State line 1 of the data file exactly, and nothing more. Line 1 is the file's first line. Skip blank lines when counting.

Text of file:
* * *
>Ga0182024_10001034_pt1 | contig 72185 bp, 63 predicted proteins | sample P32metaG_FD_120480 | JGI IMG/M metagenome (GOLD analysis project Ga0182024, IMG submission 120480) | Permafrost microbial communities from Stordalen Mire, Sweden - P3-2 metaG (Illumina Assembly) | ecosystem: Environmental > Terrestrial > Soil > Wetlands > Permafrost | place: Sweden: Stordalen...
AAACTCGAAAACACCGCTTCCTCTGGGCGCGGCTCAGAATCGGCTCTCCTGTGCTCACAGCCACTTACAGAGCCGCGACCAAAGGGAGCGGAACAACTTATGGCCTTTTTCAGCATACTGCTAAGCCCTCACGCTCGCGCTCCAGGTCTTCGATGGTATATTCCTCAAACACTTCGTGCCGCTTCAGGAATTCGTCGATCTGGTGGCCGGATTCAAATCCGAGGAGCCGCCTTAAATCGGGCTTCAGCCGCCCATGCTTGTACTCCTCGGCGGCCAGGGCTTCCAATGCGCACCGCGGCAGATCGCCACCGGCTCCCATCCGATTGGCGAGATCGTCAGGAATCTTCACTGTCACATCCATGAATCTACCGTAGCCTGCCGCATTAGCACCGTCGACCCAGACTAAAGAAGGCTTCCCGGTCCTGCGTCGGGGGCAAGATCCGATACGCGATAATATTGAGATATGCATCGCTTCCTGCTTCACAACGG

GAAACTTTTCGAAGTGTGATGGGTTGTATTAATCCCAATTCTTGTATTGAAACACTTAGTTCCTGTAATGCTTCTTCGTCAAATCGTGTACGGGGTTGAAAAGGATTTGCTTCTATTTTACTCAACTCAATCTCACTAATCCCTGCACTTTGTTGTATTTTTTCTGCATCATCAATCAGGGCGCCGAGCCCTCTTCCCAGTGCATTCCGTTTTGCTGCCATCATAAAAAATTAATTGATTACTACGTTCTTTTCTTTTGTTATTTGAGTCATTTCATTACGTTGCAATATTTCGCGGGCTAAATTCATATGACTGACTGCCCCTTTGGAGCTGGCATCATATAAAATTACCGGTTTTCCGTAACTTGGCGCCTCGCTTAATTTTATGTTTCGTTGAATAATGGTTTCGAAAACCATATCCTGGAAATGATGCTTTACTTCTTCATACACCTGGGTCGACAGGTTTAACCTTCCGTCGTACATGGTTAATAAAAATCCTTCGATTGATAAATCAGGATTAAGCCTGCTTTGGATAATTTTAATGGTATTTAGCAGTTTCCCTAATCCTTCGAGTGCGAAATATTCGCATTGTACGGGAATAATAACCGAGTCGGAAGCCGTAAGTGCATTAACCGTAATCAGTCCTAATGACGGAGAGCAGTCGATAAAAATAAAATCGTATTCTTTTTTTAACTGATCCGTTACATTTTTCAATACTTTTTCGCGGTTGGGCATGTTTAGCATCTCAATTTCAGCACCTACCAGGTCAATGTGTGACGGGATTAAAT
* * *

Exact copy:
>Ga0182024_10001034_pt1 | contig 72185 bp, 63 predicted proteins | sample P32metaG_FD_120480 | JGI IMG/M metagenome (GOLD analysis project Ga0182024, IMG submission 120480) | Permafrost microbial communities from Stordalen Mire, Sweden - P3-2 metaG (Illumina Assembly) | ecosystem: Environmental > Terrestrial > Soil > Wetlands > Permafrost | place: Sweden: Stordalen...